Cold Fusion took me 5 hours to disassemble - and oddly the majority of that time was to remove the third piece. Despite making absolutely certain that I kept all the pieces in the correct groups and correctly orientated, when it came to reassemble it, I really struggled. Some of the moves are so unusual that I couldn't seem to repeat them and eventually I had a big pile of sticks. Luckily, Burrtools is my hero and the final part of every burr solution is constructing my Burrtools file. I now have quite a nice collection of these. I absolutely adore wooden burrs and these are some of the most enjoyable that I own. Go take a look at Eric's site, there are quite a few left of these burrs - you won't be disappointed!

New Pelikan Workshop

Many of you have had contact with Jakub from the New Pelikan Workshop recently and have bought a few pieces from him. Many had felt that the workshop had seen better days since the sad death of the owner Joseph Pelikan in 2005. But more recently 2 of the previous workers (Jakub Dvorak and Jaroslav Svejkovsky) from the original factory have taken over and are once again producing puzzles that are every bit up to the original high standards - their website needs an overhaul but has some wonderful workmanship on it. Quite a few are available now from Bernhard Schweitzer or from MrPuzzle and are truly fantastic. I had seen a copy of the Convolution ball in Allard's collection and admired it from a distance so when a chance to buy arrived I had to jump.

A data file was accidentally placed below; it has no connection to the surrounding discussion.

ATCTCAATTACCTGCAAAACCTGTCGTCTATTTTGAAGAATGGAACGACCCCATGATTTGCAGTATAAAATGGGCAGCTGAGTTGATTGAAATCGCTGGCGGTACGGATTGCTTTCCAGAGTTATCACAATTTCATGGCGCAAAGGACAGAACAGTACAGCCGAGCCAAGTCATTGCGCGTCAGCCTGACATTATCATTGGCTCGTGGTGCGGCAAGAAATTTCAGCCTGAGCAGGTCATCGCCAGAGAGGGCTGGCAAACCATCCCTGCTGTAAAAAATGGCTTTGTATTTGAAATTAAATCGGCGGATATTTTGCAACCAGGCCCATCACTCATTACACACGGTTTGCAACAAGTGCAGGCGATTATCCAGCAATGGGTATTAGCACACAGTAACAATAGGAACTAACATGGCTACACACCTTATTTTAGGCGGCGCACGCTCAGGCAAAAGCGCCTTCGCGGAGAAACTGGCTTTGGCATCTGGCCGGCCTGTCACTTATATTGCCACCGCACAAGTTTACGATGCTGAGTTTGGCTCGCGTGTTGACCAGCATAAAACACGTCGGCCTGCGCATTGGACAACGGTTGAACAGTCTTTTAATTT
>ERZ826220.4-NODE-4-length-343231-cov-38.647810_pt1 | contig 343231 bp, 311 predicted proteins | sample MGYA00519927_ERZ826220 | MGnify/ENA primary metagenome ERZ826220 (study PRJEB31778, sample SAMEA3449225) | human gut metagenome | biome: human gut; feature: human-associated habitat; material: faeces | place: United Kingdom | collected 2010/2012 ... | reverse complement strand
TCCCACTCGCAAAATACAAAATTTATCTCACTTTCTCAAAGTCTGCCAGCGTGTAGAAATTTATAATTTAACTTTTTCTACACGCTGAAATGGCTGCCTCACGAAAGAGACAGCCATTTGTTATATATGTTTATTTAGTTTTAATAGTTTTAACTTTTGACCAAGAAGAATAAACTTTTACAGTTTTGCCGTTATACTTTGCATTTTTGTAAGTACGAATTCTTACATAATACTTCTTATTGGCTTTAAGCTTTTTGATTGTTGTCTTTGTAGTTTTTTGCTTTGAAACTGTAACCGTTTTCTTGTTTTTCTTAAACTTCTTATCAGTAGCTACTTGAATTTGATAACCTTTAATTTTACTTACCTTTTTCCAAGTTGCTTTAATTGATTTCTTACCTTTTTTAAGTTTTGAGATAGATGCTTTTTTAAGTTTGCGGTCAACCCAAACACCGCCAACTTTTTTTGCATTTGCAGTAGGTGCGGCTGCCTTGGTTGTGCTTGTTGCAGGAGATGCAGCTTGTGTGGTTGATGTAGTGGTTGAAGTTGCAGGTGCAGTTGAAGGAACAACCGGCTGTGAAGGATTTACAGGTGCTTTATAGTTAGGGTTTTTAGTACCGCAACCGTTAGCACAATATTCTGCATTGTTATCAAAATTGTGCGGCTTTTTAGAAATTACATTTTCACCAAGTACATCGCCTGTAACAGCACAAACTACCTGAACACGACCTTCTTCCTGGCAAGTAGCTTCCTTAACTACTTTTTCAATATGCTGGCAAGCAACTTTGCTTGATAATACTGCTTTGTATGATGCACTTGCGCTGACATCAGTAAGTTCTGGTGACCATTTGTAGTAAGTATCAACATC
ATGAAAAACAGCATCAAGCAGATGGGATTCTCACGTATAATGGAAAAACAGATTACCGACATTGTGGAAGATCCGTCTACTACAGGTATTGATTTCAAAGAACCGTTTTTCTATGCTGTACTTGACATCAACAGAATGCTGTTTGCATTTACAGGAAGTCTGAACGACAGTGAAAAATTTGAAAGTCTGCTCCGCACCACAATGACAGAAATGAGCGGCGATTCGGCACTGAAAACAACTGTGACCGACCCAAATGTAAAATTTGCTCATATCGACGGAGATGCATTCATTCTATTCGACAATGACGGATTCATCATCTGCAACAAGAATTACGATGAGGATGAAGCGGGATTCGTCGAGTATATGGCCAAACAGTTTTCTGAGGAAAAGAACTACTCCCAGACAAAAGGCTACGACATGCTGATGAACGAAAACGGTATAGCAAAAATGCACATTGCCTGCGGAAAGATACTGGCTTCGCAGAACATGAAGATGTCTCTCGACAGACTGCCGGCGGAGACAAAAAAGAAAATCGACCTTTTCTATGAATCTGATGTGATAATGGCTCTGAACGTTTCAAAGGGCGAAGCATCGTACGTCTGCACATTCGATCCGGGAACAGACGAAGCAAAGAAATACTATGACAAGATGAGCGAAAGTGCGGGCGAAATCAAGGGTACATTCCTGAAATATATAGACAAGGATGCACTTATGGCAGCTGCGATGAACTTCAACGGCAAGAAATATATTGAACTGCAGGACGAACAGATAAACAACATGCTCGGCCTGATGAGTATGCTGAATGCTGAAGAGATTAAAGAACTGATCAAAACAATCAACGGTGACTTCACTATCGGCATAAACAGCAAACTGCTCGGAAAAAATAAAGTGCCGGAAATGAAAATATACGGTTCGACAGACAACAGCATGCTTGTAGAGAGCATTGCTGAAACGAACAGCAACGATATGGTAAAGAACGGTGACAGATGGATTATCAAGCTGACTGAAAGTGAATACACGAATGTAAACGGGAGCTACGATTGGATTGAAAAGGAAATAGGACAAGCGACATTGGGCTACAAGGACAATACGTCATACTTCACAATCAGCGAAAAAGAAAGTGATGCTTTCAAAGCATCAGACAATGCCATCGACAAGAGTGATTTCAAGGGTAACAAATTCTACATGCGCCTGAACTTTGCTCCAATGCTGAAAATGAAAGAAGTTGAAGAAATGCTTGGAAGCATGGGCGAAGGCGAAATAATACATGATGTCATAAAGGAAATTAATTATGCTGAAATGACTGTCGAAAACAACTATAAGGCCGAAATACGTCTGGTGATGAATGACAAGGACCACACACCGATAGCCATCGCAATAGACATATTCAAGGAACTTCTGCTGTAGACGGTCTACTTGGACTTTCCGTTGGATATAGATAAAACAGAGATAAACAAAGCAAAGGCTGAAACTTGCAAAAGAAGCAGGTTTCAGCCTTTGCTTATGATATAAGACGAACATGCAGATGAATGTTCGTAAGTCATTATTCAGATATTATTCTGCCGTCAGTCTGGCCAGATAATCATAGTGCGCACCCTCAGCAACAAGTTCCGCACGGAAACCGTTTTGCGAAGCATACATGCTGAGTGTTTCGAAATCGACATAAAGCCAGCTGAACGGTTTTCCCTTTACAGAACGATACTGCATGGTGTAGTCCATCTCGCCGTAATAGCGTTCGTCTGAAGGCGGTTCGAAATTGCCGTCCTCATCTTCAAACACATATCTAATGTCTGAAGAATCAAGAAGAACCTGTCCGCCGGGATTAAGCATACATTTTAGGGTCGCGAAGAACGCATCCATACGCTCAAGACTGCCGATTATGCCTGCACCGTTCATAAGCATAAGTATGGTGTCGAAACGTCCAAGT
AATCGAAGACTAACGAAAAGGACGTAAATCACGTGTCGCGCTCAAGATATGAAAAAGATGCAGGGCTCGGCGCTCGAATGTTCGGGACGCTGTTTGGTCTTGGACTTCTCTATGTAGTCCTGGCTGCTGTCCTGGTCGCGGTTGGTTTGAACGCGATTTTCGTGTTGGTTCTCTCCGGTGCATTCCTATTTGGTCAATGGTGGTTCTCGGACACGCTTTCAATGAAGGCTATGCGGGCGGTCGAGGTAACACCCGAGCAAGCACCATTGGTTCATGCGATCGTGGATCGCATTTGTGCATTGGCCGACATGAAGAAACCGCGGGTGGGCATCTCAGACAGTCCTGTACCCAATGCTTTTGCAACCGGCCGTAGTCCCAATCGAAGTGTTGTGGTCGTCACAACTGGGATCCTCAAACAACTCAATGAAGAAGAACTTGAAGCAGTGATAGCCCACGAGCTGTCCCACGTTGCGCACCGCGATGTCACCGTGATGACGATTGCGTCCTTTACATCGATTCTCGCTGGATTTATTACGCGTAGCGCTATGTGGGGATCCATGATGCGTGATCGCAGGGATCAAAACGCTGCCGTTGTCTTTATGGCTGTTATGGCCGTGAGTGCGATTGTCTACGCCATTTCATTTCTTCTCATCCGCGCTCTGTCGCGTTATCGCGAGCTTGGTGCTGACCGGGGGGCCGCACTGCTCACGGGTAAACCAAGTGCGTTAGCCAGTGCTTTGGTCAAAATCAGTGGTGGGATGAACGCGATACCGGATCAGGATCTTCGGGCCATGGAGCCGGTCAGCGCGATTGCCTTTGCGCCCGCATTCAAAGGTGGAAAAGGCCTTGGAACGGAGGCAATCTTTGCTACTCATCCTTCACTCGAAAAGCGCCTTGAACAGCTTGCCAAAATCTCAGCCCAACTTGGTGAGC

Convolution ball - stunning
This is so beautiful that Mrs S spontaneously picked it up and said that it could live in our living room! This is something that has never happened before!

Convolution Cube
Now I have a copy of Convolution already (another masterpiece from Brain Menold) and adore it - I haven't solved it for a long time but do remember that finding the first piece to remove took some time and that there is a very lovely rotational move in there too. This puzzle is just a spherical transformation of the original cubic puzzle designed by the renowned Stewart Coffin. I played with this one for about 40 minutes before I worked out which piece slid out first. It is no good randomly pushing and pulling because the tolerances are so perfect that nothing will move at all unless pushed exactly so. The secret is to spend time studying the shapes to see whether any of them have an unobstructed pathway. When you finally find it and push just right then it slides out easily - a lovely motion. The rest of the disassembly is fairly straightforward apart from working out the rotation. With every piece I marvelled at the amazing accuracy. I then scrambled the pieces - how bad could that be? Doh!!!
I sort of knew the puzzle on which it was based and as a ball shape there cannot possibly be too many ways the pieces can actually fit together - can there? Doh again!!!

How hard can it be? Gulp!